Pd-Hydrogen Nano Technology Study with a Scanning Tunneling Microscope

PID Analyzers: Jack Driscoll Suffolk University: Ben Anacleto, Walter Johnson, Francesca Little, Pol Perov, Prashant Sharma, Nat Steinsultz Contact Information: John Driscoll (pidguy@aol.com) Walter Johnson (wjohnson@suffolk.edu)

We are studying the adsorption properties and interaction of hydrogen on a thin film of Pd nanoparticles on a silicon substrate. Using a scanning tunneling microscope we examined the surface of two samples of Pd to observe the size and arrangement of the Pd nanoparticles. We then exposed the surface to a 1% mixture of hydrogen gas with argon to determine if there were observable changes in the surface. We also used a multiwavelength ellipsometer to observe the ellipsometric parameters psi and delta of a reflected beam from the palladium surface to determine how these parameters changed due to hydrogen exposure.

OBJECTIVE

Suffolk University

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These are three images of the same sample of 300 Å Pd taken at different points during exposure to Hydrogenated gas. They were taken before gassing, at the end of gassing and after the gas had been cleared out of the chamber. The changes in the surface of the sample can be seen as the surface particles grow larger. Once the gas is turned off, the valleys between the surface particles grow wider and deeper. Two red circles have been placed onto the images to indicate identical points in the images and to show areas where the topology has noticeably changed.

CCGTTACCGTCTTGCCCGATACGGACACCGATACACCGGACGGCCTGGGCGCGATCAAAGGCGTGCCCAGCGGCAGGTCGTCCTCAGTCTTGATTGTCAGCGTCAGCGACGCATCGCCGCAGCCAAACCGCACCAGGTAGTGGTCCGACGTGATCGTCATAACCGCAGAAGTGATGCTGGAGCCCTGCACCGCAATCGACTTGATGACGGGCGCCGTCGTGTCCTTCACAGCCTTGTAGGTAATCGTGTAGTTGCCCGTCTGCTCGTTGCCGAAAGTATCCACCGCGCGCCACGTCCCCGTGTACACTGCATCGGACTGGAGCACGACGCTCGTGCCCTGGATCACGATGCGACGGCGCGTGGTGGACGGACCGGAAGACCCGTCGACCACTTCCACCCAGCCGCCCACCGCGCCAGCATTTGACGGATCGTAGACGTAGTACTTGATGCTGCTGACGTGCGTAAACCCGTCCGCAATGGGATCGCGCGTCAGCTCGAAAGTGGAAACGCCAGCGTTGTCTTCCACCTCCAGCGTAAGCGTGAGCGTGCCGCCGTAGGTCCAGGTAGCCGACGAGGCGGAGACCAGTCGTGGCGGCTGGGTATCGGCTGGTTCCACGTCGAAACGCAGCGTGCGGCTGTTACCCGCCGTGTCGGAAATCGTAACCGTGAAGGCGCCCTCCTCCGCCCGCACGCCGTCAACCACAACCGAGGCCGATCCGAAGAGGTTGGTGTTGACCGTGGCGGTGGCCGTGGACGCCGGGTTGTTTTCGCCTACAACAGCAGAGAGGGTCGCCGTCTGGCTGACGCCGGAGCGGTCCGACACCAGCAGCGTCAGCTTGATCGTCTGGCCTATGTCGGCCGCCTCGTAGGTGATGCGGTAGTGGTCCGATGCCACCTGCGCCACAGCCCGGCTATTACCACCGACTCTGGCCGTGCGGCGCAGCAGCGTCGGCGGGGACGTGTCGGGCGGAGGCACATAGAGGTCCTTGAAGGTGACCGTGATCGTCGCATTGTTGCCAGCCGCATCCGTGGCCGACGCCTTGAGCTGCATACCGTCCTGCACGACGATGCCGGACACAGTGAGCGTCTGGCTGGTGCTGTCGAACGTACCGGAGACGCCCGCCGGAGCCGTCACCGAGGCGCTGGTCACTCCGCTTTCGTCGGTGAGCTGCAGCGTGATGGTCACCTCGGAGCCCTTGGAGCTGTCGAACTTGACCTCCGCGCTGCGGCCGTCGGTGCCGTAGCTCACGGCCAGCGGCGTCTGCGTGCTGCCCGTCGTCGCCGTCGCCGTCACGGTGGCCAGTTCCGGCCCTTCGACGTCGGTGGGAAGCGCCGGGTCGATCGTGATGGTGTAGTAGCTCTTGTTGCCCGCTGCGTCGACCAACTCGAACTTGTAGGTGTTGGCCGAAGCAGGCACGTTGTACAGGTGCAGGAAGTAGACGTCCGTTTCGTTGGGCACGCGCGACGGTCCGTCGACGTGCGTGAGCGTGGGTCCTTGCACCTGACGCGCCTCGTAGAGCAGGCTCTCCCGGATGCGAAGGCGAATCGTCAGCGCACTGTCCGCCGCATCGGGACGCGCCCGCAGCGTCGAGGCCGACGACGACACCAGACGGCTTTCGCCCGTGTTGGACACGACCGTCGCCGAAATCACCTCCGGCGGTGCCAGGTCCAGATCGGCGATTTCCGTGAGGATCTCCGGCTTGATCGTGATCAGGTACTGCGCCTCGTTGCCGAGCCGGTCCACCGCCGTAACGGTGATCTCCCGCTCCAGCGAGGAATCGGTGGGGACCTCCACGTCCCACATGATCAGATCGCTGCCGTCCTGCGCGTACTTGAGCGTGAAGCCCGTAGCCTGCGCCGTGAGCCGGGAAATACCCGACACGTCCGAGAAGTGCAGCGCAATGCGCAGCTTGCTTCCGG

These are two images of the same sample of 100 Å Pd at different times. The image on the left is the sample right before the sample was exposed to the Hydrogenated gas and the image to the right is the image after it had been exposed for 15 minutes. The location of the sample drifted over time due to gravity, but the changes in the sample can be observed by using certain features as landmarks. A structural change in the surface can be observed by noticing that surface particles grow taller and the valleys between them grow deeper. Two red circles have been placed onto the images to indicate identical points in both images and to show areas where the topology has noticeably changed.

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The scanning tunneling microscope examination of the Pd surface revealed a collection of oblonged shaped nanoparticles with the largest dimension being approximately 7 nm. Measurement of the surface prior to exposure to hydrogen revealed peaks and valleys varying approximately . The same location on the surface was examined while the surface was exposed to a mixture of 1% H with argon gas. With absorption of hydrogen, the Pd nanoparticle surface changed producing deeper valleys and higher peaks ranging from . Measurements with the ellipsometer before and after exposure to hydrogen on the 300 Anstrom sample showed a slight but significant decrease in Psi of abou 0.2 degrees in the 500 to 650nm range. There was a large decrease in delta of between 1 and 2 degrees from 500 to 650nm.

CONCLUSION

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